Bridging the Gap between Business and the Environment

By Fuller, Kathryn | Communication World, April 1992 | Go to article overview
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Bridging the Gap between Business and the Environment

Fuller, Kathryn, Communication World

I doubt there are many challenges more complex or pervasive than that of reconciling human economic activity with the natural environment. As a first step, though, we need to acknowledge that the two poles can and indeed must be reconciled for the good of both. Sustaining economic well being over future generations requires the same care and stewardship as maintaining our biological well being.

To many, the idea of re-examining our use of natural resources poses a crisis because it calls into question basic assumptions about the relationship between humans and their world. Overturning the accepted way of doing things can be a daunting, even paralyzing, prospect. But no group is better equipped to accomplish that than the international business community, which has the resources to explore and develop the paths leading to a more sustainable future.

There are a number of specific actions business leaders can take to ensure the wise use of our planer's resources, including:

* Environmental risk management

Industry has a duty to ensure that its products are safely manufactured, handled, transported, used and disposed of without unacceptable risks for the environment.

* "True-cost" accounting

There is a growing sense that today's methods of economic analysis are incomplete. What are now called "external costs" - the costs imposed by environmental damage, for example - need to be internalized. Nature, of course, does not have a price, but we can develop fiscal incentives to encourage more efficient use of scarce resources and increase long-term economic performance around the globe.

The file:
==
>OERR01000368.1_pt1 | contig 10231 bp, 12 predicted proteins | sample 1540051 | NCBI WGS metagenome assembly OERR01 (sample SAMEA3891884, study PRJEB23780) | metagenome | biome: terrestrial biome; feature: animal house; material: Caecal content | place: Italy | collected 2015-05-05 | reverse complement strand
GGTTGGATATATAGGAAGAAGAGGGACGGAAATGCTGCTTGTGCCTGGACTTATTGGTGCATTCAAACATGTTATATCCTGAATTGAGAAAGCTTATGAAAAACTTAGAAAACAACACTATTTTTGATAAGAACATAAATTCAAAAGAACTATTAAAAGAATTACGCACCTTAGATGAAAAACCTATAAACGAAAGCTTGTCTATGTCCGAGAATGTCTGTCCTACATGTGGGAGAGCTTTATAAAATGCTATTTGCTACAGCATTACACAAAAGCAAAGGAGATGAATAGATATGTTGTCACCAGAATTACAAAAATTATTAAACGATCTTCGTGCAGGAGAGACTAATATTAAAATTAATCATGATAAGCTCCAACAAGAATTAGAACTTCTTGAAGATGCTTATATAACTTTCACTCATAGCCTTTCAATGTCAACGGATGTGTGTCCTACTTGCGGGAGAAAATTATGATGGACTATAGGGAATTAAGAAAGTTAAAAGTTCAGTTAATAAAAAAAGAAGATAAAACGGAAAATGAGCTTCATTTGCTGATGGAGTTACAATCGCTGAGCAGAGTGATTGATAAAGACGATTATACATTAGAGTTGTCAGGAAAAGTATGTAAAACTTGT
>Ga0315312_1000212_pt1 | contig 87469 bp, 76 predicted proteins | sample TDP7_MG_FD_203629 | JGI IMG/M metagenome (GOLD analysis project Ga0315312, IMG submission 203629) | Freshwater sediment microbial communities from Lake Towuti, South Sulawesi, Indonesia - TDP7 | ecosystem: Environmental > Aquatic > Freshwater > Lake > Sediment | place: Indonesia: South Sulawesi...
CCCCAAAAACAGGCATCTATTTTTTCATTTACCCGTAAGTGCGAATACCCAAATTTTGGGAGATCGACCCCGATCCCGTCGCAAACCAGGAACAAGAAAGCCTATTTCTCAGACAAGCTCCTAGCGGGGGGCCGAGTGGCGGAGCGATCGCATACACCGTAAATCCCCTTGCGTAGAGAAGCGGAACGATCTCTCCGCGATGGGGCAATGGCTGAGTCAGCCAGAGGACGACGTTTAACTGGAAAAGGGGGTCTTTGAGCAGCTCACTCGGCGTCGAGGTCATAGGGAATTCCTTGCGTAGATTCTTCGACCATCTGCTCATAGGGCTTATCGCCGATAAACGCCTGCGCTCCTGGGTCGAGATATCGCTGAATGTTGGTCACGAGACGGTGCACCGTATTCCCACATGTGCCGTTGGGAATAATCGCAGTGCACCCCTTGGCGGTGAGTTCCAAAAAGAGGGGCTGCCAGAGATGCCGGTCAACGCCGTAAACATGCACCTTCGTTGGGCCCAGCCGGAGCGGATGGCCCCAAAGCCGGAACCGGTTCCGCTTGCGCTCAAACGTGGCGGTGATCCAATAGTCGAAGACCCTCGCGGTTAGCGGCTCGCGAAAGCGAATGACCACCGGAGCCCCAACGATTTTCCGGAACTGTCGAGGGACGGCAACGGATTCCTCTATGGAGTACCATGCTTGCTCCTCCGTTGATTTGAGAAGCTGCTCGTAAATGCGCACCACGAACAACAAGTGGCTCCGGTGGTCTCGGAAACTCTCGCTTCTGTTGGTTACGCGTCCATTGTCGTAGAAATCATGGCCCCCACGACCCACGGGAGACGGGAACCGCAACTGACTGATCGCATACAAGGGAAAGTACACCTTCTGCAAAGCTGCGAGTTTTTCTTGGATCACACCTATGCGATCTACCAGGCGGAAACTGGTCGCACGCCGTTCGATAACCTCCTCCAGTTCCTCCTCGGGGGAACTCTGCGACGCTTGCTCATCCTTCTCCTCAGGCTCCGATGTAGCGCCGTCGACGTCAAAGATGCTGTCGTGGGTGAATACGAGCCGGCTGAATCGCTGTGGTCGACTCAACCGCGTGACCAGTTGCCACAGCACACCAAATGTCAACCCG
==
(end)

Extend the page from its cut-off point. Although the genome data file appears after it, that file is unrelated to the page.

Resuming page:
* "Life cycle" assessment

Manufacturers should account for the environmental impacts of their products over the entire life cycles of those products - from extraction of resources and manufacture to use and disposal.

* Environmental auditing

To be accountable to the public and to the government, industries should have accurate and available information on the environmental performance of their construction contractors, plants, technologies, waste contractors, products, distribution systems, wholly owned and partly owned businesses and overseas agencies.

* Source reduction

Ideally, products manufactured by industry should either require no disposal at all or be completely recyclabIe. Barring that, industry should find ways to reduce both the quantity and toxicity of environmentally hazardous products and the waste generated by manufacturing.

* Disclosure of information

Successful companies in the 21st century will be those best able to secure public confidence. That means in part a progressive policy on the public release and scrutiny of environmental informa* tion. All too often, "commercial confidentiality" is used as a blanket excuse to arbitrarily limit release of information which belongs in the public domain. Open access to information should be the rule, with restrictions justified - not vice versa.

* Training

Companies must train their employees to become the environmental auditors, risk managers, source reducers who convert policy into ongoing daily action.

It is important to keep in mind that many of these actions are necessarily long-term efforts which involve issues that are currently unresolved-But perhaps more important than any single one of these actions is a change in the very philosophy of business.

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